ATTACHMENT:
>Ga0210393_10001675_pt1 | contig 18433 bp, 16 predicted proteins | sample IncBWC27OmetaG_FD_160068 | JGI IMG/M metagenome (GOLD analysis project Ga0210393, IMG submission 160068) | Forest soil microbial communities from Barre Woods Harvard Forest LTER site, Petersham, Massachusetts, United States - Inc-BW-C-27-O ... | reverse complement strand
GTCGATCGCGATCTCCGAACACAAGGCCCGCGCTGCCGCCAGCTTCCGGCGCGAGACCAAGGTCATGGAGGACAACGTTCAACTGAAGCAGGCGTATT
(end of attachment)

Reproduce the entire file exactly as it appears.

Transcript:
>Ga0210393_10001675_pt1 | contig 18433 bp, 16 predicted proteins | sample IncBWC27OmetaG_FD_160068 | JGI IMG/M metagenome (GOLD analysis project Ga0210393, IMG submission 160068) | Forest soil microbial communities from Barre Woods Harvard Forest LTER site, Petersham, Massachusetts, United States - Inc-BW-C-27-O ... | reverse complement strand
GTCGATCGCGATCTCCGAACACAAGGCCCGCGCTGCCGCCAGCTTCCGGCGCGAGACCAAGGTCATGGAGGACAACGTTCAACTGAAGCAGGCGTATT